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Forget drama, it's history Sampras routs Pioline, is first U.S. man with four Wimbledon titles

WIMBLEDON, ENGLAND — WIMBLEDON, England -- Now, Pete Sampras is in the land of the tennis legends.

He's up there with Bill Tilden, within striking distance of Rod Laver and Bjorn Borg and bearing down hard on Roy Emerson.

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Yesterday, Sampras won Wimbledon and made history.

He beat a Frenchman named Cedric Pioline, 6-4, 6-2, 6-4, in a final that was stripped of drama but crammed with brilliance.

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He became the first American man to win four Wimbledon singles titles.

And he notched a 10th Grand Slam championship, tying him with Tilden, right behind Laver (11), Borg (11) and Emerson (12).

"To have won 10 by the age of 25, I never really thought it would happen," Sampras said. "This is what's going to keep me in the game, I hope for a lot of years."

Sampras owns Centre Court at Wimbledon -- and owns men's tennis.

The game is now Sampras against fill-in-the-blank.

He chased Boris Becker into retirement at this Wimbledon.

His other big opponent, Andre Agassi, seems to be on an extended honeymoon.

"There are so many great players coming through the rankings that it's hard to have a rivalry today, compared to 10 or 15 years ago," Sampras said. "The game is so much deeper."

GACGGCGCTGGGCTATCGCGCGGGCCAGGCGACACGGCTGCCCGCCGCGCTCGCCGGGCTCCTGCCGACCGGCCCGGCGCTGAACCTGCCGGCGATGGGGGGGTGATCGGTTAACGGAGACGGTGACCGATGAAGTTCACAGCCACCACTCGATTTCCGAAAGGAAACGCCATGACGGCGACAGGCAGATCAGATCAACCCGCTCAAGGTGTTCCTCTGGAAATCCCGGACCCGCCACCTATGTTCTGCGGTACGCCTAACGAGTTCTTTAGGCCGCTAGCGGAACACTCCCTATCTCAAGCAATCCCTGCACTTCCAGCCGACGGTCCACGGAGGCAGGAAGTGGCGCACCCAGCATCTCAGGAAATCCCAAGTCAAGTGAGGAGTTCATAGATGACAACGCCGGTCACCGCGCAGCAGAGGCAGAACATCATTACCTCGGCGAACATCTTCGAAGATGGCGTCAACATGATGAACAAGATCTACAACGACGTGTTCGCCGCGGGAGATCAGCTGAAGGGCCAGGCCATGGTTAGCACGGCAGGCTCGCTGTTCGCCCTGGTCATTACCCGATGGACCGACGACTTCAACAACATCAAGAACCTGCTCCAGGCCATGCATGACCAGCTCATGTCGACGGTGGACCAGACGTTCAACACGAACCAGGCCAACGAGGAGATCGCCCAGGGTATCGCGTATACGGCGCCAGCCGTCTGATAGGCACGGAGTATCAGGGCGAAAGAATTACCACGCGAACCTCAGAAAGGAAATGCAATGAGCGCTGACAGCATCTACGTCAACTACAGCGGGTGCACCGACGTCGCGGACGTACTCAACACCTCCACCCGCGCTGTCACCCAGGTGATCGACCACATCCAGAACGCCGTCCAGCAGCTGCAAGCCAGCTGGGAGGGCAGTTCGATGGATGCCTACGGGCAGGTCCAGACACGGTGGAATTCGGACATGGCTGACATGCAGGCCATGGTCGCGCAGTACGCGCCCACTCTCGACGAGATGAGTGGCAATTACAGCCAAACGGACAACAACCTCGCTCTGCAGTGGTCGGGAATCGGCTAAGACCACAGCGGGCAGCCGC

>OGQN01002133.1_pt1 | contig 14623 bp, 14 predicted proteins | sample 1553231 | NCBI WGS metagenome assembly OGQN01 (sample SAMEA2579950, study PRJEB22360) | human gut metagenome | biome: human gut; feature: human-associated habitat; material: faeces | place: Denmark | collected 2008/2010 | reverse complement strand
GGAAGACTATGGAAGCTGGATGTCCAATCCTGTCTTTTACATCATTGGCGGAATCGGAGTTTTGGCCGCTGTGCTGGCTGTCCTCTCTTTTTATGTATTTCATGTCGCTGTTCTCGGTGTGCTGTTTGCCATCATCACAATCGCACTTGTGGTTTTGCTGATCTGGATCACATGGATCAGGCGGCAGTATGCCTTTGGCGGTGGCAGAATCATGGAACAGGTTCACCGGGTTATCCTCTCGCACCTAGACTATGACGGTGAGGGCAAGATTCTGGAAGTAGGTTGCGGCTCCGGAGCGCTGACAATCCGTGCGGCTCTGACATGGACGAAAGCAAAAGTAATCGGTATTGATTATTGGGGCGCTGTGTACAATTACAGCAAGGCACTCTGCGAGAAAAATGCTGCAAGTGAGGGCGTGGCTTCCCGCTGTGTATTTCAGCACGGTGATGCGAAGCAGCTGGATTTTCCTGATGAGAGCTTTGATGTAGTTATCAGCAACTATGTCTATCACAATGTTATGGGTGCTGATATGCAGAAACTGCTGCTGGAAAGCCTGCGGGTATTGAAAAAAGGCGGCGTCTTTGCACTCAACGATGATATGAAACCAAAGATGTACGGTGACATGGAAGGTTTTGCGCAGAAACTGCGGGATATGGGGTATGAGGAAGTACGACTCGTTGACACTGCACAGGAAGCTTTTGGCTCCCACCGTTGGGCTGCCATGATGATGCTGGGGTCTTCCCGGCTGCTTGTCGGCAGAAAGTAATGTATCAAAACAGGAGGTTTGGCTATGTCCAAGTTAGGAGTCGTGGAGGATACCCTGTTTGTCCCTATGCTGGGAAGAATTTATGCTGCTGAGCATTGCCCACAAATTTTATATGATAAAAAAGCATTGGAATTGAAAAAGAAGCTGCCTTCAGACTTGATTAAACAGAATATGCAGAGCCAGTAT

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Is history his greatest rival?

"I don't like thinking of myself in terms of history," he said. "I feel that I'm doing quite well for how old I am. I feel like I'm in the middle of my career, and it's not over yet. Now, I'm battling against all these guys -- not history.

"It's all those guys who are out to beat you. To be able to stay on top for as many years as I have is something that is the most important thing to me. To have the longevity to stay on top is not easy to do."

By 25, Borg was done and John McEnroe was finished winning major titles.

But Sampras may still be peaking.

"I feel like I can get better, that I can improve," Sampras said.

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He is so good, so elegant, he makes the game look positively easy. And he snuffs out drama, deflating his rivals -- and the crowd.

Pioline played with heart and style to get to this final. The crowd was pulling for him on every shot.

But all he did was get ground into the Wimbledon dust by Sampras.

Here was the point of the match: Third set. Fourth game. Sampras at the net, standing there, daring Pioline to pass. And the Frenchman kept unloading these forehand haymakers, until finally, on the third volley, Sampras put away the point.

Pioline hobbled away in disgust.

"He does not give you air," Pioline said. "You cannot breathe against him."

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At Wimbledon, Sampras held serve in 116 of 118 games.

He clubbed 119 aces.

"This is the best I think I've ever served in my career," Sampras said. "It was the shot that won me the tournament."

But Sampras isn't a one-shot player. He has the kind of game the old pros love, compact and daring with just a touch of artistry at the net.

"He's not a god," Pioline said. "He's a good player."

But clearly there is something special about Sampras.